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Research Funding

Medical Research Council (UK):

(1) Predicting MRI abnormalities with longitudinal data of the Whitehall II Substudy; 2011-16; Principal Investigator with Singh-Manoux, Mackay, Smith, Geddes & Kivimäki.
(2) Adult Determinants of Late Life Depression, Cognitive Decline and Physical Functioning - The Whitehall II Ageing Study; 2013-17; with Kivimäki, Hingorani, Brunner, Batty, Singh-Manoux & Kumari.

National Institute of Health Research (England):

"Enhancing brain plasticity and increasing resilience against dementia" with exercise and cognitive stimulation; Ring-fenced Programme within the Oxford Biomedical Research Centre; 2012-17 with Dawes, Fossey, Fox, Geddes, Holmes, Johansen-Berg, Mackay, Nobre, Stokes & Woolrich

The HDH Wills 1965 Charitable Trust:

"Research into Ageing and Dementia" 2012-2022

Klaus Ebmeier


Foundation Chair of Old Age Psychiatry

  • Professorial Fellow Linacre College, Oxford
  • Consultant Psychiatrist (Oxford Health NHS FT)
Exploring neurobiology of ageing with epidemiological imaging
Research Summary

Why do some people suffer from depression and memory loss as they age, whereas others stay well for the whole of their lives?

This crucial question is at the core of what I try to research here in Oxford. 

Google Scolar - Mendeley - ORCID - Scopus - Research Councils UK

Talk at Whitehall II Study 30th Anniversary Celebration Event, 25th November 2015

Dementia and Depression Webinar published by Oxford AHSN Dementia Clinical Network, 13th April 2016  

We have selected a large group of 800 volunteers, who have been followed up over most of their adult lives (in fact for 30 years) and examine them in detail for age-related changes of mood and memory function. By also scanning these volunteers with a cutting edge magnetic resonance imaging protocol that allows us to analyse brain structure, the quality of white matter connections and the networks active in the brain, we hope to discover the mechanisms that link experience and life style in mid-life with illness developing in advancing age. Even more important, we hope to identify the factors that allow us to compensate for risk and to maintain our brain function into high age.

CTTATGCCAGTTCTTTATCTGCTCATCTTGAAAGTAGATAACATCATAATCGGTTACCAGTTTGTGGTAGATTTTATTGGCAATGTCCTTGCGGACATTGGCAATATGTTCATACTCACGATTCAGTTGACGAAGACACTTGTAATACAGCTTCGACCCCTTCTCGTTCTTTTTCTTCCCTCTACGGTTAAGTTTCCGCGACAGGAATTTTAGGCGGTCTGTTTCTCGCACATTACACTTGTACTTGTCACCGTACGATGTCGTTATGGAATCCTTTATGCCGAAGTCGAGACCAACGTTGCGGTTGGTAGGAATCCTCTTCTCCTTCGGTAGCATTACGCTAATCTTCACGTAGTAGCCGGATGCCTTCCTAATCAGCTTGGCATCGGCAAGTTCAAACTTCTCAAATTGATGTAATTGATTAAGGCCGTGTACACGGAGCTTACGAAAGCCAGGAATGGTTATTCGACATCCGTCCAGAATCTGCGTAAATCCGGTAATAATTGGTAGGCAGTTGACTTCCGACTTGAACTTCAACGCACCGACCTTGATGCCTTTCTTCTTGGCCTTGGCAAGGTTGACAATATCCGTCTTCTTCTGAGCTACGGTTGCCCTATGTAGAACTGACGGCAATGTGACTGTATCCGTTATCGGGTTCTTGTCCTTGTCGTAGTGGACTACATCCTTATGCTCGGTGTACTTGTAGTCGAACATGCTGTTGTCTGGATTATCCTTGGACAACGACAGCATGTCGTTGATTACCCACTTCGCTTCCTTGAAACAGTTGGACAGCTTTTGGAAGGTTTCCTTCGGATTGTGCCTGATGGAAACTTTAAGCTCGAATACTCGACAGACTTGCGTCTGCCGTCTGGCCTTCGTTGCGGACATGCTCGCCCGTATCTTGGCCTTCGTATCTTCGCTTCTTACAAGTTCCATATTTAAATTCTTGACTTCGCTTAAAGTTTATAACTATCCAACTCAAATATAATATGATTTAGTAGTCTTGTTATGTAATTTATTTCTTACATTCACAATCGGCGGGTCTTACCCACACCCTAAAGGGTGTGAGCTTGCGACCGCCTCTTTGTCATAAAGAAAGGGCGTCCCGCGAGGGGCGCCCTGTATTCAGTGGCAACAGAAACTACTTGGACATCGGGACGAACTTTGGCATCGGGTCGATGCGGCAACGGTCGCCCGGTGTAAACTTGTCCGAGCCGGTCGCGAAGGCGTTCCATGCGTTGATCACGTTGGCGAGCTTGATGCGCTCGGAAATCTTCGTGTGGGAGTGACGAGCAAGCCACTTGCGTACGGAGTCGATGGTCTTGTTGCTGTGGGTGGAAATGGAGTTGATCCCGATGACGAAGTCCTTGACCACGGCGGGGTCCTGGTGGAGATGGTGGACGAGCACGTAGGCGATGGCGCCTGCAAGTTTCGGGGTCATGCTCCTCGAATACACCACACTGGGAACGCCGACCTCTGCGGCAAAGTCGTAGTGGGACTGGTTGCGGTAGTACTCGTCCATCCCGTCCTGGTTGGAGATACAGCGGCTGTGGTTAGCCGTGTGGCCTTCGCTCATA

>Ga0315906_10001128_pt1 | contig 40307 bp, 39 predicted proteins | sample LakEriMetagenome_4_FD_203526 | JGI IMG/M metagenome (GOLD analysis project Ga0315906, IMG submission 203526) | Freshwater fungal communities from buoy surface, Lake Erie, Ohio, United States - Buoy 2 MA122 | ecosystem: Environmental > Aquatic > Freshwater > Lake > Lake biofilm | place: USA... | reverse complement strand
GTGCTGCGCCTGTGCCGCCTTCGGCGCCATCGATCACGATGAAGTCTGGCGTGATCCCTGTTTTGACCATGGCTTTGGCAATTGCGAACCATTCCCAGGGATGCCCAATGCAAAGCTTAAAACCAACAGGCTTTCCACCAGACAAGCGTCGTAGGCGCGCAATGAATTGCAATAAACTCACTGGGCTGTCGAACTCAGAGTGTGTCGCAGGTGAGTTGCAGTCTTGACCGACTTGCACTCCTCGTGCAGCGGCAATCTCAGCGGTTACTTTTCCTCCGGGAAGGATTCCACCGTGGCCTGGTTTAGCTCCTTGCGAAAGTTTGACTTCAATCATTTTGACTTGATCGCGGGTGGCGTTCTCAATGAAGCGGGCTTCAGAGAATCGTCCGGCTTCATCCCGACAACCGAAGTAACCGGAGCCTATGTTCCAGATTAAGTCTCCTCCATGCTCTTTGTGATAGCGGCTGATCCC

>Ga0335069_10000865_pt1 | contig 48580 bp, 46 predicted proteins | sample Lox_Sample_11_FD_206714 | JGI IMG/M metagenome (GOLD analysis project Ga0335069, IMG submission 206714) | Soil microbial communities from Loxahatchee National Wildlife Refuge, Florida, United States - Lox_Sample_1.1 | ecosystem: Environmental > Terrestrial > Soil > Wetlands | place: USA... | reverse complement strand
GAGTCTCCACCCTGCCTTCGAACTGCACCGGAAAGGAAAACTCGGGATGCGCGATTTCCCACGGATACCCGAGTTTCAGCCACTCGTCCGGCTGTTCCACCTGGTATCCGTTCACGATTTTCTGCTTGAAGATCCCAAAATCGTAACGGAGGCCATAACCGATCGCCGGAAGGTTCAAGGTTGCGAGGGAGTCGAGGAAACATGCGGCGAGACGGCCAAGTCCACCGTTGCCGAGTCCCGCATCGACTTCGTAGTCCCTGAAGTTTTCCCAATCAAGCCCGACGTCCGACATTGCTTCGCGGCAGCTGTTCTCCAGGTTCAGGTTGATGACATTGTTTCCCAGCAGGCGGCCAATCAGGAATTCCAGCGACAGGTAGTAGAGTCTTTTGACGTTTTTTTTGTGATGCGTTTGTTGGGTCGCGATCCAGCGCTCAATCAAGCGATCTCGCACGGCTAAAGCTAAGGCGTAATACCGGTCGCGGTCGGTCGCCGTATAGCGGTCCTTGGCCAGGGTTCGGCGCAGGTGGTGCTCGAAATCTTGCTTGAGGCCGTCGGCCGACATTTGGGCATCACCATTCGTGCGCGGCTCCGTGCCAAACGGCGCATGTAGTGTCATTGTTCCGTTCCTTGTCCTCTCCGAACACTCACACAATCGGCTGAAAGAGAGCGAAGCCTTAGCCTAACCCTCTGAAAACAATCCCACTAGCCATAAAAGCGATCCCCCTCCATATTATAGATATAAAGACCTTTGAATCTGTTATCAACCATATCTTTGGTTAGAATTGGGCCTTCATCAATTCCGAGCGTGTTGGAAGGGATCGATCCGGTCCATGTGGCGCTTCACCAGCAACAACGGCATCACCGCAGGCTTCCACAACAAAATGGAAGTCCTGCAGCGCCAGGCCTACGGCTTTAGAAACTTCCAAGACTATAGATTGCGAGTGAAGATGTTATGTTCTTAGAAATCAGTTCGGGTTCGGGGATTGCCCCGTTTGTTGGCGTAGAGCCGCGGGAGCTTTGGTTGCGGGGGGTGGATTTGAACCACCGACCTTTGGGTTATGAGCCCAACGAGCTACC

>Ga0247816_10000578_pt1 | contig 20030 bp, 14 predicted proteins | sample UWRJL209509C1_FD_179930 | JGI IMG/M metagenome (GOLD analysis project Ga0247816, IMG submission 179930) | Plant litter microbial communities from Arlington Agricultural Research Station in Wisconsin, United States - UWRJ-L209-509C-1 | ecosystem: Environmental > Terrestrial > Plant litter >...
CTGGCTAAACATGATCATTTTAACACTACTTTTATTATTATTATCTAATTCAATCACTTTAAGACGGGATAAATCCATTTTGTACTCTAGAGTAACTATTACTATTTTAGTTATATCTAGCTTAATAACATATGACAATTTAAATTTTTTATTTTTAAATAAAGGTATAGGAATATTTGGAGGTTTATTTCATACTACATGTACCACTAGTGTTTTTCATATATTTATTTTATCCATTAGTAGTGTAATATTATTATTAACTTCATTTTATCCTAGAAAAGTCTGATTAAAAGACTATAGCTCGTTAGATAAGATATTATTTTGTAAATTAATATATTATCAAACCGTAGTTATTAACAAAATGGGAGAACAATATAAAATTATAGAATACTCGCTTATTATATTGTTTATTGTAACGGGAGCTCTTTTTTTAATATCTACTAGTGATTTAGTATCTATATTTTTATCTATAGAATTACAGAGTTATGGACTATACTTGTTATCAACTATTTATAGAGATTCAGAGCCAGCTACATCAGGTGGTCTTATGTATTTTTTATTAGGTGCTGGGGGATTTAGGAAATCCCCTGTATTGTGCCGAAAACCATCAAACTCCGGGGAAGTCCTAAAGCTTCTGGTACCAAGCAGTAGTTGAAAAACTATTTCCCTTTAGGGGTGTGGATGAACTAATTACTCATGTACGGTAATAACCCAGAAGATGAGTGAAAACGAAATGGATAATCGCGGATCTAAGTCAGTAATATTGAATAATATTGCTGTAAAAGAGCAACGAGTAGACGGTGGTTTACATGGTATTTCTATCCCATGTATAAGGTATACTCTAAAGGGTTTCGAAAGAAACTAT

While first results suggest that exercise and remaining mentally active is associated with healthier ageing, we are trying to discover whether this is a causal association: as part of Cognitive Healthy Ageing (CHA), I am involved in a study of exercise in healthy older volunteers and patients with mild cognitive impairment. Scanning before and after the the exercise programme will show whether in the process the ability of the brain to compensate for damage improves by enhancing connectivity between brain structures.

Neurobiology of Ageing

Key Publications

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Recent Publications

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